• Thanks for your comment! I totally agree that our development assistance should aim to empower people to sustain themselves, and we also need to change unrighteous structures that trap them into poverty. I think it was Desmond Tutu who said: “It is not even sufficient to teach them to fish if the fish are dead due to pollution.”

      First and foremost though, I want international economic equality between churches. That requires a lot of money transfer. It is not enough with just a little bit of help while the givers continue to be ten times richer than the recipiants, as missions often is constructed today. We need a system shift where it becomes equal for all.

      Also, thanks for your contribution to a more nuanced view when it comes to wealth between nations. I wouldn’t say that it is a myth that the West is rich, but I agree with that the rich aren’t necessarily living in the West. In fact, West, North and South are all insufficient terms, especially when thinking of countries like Australia or South Korea, or areas like eastern China, and they all make the mistake of trying to put all the countries of the world in two boxes. For the sake of argument and simplicity, I still used them above, although I am critical towards their definitions.

      However, no matter where churches are located geographically, we still have rich and poor ones. And although this is a generalization, rich ones lack revival and poor ones development. That is why I want increased cooperation to fill this gap.

      Again, thanks for your comment. God bless you!

  3. mnw0610 says:

    Yes I see where you are coming from.
    My heart’s desire is to see homelessness eradicated, and for more ethical land developers who build to provide affordable housing instead of luxury homes.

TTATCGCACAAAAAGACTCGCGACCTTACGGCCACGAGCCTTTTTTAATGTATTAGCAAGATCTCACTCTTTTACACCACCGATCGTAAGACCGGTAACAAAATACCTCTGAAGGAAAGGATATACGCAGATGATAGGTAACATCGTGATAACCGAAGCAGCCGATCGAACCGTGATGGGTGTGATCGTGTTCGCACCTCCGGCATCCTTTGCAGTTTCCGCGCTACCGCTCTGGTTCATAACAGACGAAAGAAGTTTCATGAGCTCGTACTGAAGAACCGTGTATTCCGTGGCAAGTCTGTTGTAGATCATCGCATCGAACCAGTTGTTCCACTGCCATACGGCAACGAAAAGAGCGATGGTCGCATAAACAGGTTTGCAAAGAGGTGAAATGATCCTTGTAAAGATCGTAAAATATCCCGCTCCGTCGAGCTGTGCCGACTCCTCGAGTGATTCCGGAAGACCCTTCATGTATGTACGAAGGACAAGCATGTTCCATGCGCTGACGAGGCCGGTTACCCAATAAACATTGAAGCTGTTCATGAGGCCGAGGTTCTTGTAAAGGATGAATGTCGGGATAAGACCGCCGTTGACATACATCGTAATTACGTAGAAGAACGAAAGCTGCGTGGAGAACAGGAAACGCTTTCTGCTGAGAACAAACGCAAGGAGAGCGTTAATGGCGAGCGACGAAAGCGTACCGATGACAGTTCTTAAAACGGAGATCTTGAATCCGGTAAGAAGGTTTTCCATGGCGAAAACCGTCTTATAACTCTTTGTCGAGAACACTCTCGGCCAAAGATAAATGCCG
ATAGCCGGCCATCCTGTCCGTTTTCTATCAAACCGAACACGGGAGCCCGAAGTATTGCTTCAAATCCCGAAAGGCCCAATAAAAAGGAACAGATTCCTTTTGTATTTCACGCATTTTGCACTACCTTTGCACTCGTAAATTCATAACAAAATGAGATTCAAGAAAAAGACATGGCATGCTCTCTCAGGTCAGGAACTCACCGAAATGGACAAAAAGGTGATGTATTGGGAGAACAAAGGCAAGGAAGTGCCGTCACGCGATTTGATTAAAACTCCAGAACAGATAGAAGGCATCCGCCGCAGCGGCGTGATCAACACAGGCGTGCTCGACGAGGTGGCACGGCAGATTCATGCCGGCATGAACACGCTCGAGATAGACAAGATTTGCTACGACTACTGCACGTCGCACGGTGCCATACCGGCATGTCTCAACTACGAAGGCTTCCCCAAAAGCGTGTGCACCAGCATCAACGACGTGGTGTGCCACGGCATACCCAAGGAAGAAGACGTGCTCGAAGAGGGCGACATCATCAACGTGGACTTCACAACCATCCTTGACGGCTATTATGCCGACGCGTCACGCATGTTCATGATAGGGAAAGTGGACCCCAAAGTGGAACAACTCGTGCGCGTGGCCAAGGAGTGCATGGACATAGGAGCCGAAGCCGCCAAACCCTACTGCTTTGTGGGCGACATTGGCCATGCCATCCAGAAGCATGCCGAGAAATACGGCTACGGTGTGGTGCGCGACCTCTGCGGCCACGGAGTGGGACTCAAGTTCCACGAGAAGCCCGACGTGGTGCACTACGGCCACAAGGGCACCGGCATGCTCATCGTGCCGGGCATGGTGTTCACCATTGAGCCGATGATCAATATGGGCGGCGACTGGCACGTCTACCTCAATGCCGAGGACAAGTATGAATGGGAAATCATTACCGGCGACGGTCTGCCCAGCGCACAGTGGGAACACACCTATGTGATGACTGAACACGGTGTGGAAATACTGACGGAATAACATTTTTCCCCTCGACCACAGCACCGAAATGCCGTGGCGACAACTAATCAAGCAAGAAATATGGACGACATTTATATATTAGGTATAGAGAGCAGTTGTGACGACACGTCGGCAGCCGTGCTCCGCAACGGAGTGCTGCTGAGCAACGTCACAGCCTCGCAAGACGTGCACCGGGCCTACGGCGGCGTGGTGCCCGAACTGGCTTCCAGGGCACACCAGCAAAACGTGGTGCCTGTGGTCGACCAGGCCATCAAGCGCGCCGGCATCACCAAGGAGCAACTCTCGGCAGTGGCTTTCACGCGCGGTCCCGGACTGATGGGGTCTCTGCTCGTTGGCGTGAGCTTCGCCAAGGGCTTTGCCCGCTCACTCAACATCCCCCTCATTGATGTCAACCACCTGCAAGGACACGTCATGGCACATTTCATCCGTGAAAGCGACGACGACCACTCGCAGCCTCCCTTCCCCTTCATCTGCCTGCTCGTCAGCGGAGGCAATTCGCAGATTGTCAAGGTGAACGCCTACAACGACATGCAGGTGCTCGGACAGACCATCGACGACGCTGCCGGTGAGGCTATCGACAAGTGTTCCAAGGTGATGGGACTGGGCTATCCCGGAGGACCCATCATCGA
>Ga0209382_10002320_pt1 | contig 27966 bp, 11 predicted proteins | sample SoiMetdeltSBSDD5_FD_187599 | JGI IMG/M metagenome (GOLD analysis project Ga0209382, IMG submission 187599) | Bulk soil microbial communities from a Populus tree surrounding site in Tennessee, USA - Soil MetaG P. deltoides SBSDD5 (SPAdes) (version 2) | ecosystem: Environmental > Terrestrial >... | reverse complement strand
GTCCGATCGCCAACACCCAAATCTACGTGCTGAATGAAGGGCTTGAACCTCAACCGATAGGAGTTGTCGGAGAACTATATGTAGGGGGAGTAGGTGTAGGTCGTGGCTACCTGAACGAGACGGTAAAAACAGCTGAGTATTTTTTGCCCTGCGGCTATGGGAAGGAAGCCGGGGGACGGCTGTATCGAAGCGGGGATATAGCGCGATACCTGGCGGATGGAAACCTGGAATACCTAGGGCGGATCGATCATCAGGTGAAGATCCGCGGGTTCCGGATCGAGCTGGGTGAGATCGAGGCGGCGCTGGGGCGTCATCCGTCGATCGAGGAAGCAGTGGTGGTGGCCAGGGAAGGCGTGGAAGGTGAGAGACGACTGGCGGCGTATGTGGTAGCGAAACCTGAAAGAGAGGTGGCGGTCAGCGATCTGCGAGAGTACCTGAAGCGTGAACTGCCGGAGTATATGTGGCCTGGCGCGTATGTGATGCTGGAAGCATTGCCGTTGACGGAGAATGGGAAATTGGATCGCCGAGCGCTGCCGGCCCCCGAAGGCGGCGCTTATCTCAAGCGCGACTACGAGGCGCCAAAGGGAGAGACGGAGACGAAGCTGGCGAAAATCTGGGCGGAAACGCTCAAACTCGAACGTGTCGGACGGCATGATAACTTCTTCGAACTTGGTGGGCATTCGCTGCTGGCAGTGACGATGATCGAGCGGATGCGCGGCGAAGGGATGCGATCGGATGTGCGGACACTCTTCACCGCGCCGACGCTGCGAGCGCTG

• Amen! Keep that vision alive 🙂 Actually, I had a discussion with a brother here on this site on precisely this topic, whether a Christian could own a fancy expencive house or not: It may interest you.


      • mnw0610 says:

        I know of a Christian family in my city who built this giant mansion for themselves and a basement for them to specially hold meetings every Friday night, bringing in anointed speakers. In their area of work their focus is really the highend corporate clients/customers, though I believe they hold marketplace meetings for the different levels as well. They also organise missions trips on their own and go out to preach/teach. They keep a very low profile, perhaps in an effort to remain humble. I guess they have devoted all their lives to prove that it is Biblical to be rich.

        • I’m sorry but I don’t understand how this comment lines up with your previous one about not buying luxury homes. As I’ve written above we need global equality – and because of environmental reasons it’s not sustainable for every Christian to have mansions, not to mention the enormous costs! It’s biblical to sell everything and give the money to the poor, not to live in mansions. God bless that couple, but I’m sure they can do more on the missions field if they sell their mansion.


          • mnw0610 says:

            Sorry to confuse you.
            I do not think it right to buy luxury homes, but I am just saying that some Christians do. And they try to justify it by throwing some right ministry work.
            Blessings to you too!

  4. […] week ago I wrote about the importance of being inspired by Christians in the global south that are experiencing […]

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The author

Micael Grenholm, a Swedish charismactivist, apologist and author.

Micael Grenholm, a Swedish charismactivist, apologist and author.